} {
		subcommands.Register(command, "")
	}

Once this is done, our program supports these two commands, as well as a "1" alias for command top1.

Many applications will not anything more when it comes to commands handling.

$ go run . commands
commands
flags
help
top1
top2
1
$ go run . top2 hello world
In top2 [hello world]
$

1.3 Passing non-CLI arguments to commands

The code for that level is available on level1.3-non_cli_arguments.

In the previous example, the top2 command takes arguments passed from the CLI.

Command code may however need extra arguments passed to all commands regardless of the CLI arguments, like a logger, an authentication service, etc.

That is where the variadic argument to subcommands.Execute enters into play, taking any number of values of any type, to be received by the Command.Execute() implementations on their variadic parameter. We shall be using it to pass two values :

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func Execute(ctx context.Context) subcommands.ExitStatus {
	for _, command := range [...]subcommands.Command{
		/* ...snip... */
	flag.Parse()
	return subcommands.Execute(ctx, "meaning", 42)

Here they are handled in top1 :

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func (cmd *top1) Execute(_ context.Context, _ *flag.FlagSet, args ...interface{}) subcommands.ExitStatus {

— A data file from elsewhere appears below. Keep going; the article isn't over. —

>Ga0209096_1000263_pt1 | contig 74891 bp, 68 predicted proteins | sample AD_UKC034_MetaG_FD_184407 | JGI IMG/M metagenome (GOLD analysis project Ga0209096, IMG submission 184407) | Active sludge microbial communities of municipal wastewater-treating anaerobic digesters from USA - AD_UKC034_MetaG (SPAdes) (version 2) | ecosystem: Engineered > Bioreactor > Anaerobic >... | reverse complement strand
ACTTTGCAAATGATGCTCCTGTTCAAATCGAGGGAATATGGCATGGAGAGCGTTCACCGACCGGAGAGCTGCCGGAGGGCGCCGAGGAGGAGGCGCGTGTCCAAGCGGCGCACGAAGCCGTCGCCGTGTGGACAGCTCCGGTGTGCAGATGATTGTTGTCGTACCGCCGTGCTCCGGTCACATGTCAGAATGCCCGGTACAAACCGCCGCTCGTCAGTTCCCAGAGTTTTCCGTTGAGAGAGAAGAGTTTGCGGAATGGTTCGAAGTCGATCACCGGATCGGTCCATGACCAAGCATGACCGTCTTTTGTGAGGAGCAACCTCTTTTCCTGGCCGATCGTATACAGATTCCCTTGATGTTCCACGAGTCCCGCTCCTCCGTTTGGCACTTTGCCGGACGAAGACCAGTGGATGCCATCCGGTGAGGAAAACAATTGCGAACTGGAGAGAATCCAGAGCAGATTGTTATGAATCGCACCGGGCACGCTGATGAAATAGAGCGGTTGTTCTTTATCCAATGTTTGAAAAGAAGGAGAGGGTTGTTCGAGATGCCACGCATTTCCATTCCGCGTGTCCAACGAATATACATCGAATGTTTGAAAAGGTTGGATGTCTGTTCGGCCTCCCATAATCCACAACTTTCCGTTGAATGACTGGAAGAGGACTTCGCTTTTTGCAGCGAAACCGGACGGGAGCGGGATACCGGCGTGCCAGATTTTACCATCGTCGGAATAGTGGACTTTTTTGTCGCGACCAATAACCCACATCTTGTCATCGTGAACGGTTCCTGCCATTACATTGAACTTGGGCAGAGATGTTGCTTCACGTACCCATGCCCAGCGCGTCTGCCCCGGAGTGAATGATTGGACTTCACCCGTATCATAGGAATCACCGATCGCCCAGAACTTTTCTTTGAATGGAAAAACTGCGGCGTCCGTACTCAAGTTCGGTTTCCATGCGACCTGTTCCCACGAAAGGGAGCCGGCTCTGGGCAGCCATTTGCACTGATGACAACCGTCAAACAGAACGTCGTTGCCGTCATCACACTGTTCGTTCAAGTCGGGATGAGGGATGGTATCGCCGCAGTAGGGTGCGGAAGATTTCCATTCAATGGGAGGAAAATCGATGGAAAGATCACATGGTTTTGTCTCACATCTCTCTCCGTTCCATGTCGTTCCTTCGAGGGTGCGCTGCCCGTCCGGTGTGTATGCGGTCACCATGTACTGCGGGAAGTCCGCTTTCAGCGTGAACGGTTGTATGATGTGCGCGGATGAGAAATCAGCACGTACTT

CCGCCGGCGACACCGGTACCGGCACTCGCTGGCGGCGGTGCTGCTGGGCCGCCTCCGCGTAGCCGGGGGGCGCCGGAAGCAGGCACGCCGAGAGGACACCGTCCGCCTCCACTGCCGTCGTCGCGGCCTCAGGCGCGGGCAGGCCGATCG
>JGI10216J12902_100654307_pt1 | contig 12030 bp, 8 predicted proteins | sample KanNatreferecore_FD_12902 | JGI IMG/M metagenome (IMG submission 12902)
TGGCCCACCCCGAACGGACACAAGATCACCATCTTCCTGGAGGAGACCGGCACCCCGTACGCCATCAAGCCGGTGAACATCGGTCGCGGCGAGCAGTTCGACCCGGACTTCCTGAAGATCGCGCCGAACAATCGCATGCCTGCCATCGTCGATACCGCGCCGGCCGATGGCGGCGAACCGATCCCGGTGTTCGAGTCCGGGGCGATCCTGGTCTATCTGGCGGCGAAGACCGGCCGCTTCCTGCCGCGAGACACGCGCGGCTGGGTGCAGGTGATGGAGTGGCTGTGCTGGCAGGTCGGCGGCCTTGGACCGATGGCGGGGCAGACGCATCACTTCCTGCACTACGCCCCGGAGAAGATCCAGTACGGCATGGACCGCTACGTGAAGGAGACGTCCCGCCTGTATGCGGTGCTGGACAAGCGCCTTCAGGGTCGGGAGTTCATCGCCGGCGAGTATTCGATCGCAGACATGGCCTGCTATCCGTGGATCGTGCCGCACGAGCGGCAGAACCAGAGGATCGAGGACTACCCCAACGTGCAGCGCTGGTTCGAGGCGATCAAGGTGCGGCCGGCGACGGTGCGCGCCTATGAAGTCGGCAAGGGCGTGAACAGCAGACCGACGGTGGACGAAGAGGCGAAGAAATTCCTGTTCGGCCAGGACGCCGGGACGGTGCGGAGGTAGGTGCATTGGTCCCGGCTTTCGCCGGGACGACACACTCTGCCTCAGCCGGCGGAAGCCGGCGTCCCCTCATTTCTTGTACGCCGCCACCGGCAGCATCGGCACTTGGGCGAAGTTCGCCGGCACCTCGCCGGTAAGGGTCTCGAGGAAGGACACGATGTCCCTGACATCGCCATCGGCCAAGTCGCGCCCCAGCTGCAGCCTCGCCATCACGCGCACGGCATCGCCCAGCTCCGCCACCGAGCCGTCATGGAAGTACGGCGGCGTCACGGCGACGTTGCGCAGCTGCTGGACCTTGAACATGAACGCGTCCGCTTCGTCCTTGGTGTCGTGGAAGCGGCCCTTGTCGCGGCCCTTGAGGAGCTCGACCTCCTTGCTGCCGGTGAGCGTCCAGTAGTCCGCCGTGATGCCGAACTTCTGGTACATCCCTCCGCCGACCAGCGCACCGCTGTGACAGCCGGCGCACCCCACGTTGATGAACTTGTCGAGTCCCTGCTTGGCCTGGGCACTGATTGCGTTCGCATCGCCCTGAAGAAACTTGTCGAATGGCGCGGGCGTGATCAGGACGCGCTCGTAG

// The variadic arguments are the ones passed to subcommands.Execute().
	// Unlike the CLI args, they are always a []interface{}.
	fmt.Printf("In %s.\nNon-CLI args: %#v\n", cmd.Name(), args)
	return subcommands.ExitSuccess
}
$ go run . top1
In top1.
Non-CLI args: []interface {}{"meaning", 42}
$

The salient issue here is how, as a command author, you need to coordinate the types and order of values passed in that variadic arguments, since they are passed as interface{} (aka any starting with Go 1.18), which will usually mean a type assertion in the Execute method to get a ready-to-use value.

1.4 Grouping commands

The code for that level is available on level1.4-command_groups.